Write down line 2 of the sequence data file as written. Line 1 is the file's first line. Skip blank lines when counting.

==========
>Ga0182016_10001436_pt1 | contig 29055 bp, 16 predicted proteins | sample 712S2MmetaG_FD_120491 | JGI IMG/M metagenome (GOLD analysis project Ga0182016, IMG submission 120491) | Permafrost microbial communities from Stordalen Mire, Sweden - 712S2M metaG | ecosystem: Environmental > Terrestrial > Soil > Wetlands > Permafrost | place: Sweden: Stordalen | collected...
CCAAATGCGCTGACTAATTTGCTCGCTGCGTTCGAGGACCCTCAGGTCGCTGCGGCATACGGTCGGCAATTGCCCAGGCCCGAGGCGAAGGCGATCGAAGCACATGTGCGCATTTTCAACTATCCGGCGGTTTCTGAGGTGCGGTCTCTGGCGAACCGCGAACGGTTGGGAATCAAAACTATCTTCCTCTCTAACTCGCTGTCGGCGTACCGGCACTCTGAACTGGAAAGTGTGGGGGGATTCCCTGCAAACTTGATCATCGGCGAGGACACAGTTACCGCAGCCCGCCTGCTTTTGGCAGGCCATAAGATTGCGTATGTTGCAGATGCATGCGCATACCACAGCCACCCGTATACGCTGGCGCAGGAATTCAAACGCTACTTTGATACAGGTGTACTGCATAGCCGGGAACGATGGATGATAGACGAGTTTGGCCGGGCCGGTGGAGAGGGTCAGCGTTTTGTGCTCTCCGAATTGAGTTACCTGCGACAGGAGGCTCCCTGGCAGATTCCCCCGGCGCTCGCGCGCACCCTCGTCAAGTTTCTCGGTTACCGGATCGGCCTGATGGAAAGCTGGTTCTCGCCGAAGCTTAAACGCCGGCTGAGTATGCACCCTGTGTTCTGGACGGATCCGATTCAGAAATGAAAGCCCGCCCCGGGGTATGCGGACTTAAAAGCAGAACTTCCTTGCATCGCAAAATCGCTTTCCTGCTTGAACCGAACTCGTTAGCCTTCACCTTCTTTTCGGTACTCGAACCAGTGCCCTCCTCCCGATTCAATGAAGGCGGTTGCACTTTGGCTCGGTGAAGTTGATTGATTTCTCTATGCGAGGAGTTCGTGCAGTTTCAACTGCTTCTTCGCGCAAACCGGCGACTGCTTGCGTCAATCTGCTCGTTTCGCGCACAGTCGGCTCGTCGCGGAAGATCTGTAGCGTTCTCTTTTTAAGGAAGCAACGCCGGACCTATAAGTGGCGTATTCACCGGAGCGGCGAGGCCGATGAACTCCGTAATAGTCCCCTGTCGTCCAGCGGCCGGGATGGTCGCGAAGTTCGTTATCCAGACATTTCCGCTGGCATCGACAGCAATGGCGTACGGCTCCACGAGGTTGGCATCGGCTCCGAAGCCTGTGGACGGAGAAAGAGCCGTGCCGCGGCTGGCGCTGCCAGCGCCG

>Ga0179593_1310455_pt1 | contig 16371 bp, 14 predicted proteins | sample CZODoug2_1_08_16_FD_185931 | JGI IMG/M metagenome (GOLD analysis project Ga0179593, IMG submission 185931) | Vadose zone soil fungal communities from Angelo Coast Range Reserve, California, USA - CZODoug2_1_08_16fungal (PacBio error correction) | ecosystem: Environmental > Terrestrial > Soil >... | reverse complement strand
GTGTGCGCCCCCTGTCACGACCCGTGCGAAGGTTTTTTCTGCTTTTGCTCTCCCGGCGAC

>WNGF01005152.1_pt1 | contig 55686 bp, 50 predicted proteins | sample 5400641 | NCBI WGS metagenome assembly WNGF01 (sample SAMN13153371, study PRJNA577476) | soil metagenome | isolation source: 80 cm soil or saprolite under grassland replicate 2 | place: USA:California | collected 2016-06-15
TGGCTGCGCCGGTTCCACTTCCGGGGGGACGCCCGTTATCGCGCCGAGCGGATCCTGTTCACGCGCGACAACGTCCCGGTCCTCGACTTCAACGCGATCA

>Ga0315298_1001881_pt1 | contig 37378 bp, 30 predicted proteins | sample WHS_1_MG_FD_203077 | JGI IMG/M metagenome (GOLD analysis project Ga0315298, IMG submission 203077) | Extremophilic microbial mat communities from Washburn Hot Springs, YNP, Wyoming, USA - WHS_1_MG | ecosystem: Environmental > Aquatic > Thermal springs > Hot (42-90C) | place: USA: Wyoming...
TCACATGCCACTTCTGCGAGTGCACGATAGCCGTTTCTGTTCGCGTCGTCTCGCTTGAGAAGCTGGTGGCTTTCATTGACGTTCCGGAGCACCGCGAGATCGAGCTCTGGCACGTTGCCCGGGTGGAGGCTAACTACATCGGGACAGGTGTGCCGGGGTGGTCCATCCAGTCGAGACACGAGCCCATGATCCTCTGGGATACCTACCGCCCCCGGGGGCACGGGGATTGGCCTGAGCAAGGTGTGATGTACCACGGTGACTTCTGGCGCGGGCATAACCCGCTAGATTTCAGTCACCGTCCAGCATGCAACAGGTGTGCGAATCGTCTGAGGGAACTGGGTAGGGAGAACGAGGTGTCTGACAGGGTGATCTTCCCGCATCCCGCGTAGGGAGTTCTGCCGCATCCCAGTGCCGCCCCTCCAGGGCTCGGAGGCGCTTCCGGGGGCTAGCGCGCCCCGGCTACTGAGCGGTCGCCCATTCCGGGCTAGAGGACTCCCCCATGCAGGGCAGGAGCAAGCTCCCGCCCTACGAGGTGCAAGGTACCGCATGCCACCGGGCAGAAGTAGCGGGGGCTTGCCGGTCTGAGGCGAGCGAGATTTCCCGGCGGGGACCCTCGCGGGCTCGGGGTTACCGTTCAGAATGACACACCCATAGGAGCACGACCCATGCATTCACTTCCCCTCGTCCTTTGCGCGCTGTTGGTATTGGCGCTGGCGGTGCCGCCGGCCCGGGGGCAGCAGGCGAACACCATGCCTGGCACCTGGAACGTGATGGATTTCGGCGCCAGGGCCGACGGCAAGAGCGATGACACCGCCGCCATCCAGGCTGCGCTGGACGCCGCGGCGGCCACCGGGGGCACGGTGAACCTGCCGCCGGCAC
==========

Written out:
CCAAATGCGCTGACTAATTTGCTCGCTGCGTTCGAGGACCCTCAGGTCGCTGCGGCATACGGTCGGCAATTGCCCAGGCCCGAGGCGAAGGCGATCGAAGCACATGTGCGCATTTTCAACTATCCGGCGGTTTCTGAGGTGCGGTCTCTGGCGAACCGCGAACGGTTGGGAATCAAAACTATCTTCCTCTCTAACTCGCTGTCGGCGTACCGGCACTCTGAACTGGAAAGTGTGGGGGGATTCCCTGCAAACTTGATCATCGGCGAGGACACAGTTACCGCAGCCCGCCTGCTTTTGGCAGGCCATAAGATTGCGTATGTTGCAGATGCATGCGCATACCACAGCCACCCGTATACGCTGGCGCAGGAATTCAAACGCTACTTTGATACAGGTGTACTGCATAGCCGGGAACGATGGATGATAGACGAGTTTGGCCGGGCCGGTGGAGAGGGTCAGCGTTTTGTGCTCTCCGAATTGAGTTACCTGCGACAGGAGGCTCCCTGGCAGATTCCCCCGGCGCTCGCGCGCACCCTCGTCAAGTTTCTCGGTTACCGGATCGGCCTGATGGAAAGCTGGTTCTCGCCGAAGCTTAAACGCCGGCTGAGTATGCACCCTGTGTTCTGGACGGATCCGATTCAGAAATGAAAGCCCGCCCCGGGGTATGCGGACTTAAAAGCAGAACTTCCTTGCATCGCAAAATCGCTTTCCTGCTTGAACCGAACTCGTTAGCCTTCACCTTCTTTTCGGTACTCGAACCAGTGCCCTCCTCCCGATTCAATGAAGGCGGTTGCACTTTGGCTCGGTGAAGTTGATTGATTTCTCTATGCGAGGAGTTCGTGCAGTTTCAACTGCTTCTTCGCGCAAACCGGCGACTGCTTGCGTCAATCTGCTCGTTTCGCGCACAGTCGGCTCGTCGCGGAAGATCTGTAGCGTTCTCTTTTTAAGGAAGCAACGCCGGACCTATAAGTGGCGTATTCACCGGAGCGGCGAGGCCGATGAACTCCGTAATAGTCCCCTGTCGTCCAGCGGCCGGGATGGTCGCGAAGTTCGTTATCCAGACATTTCCGCTGGCATCGACAGCAATGGCGTACGGCTCCACGAGGTTGGCATCGGCTCCGAAGCCTGTGGACGGAGAAAGAGCCGTGCCGCGGCTGGCGCTGCCAGCGCCG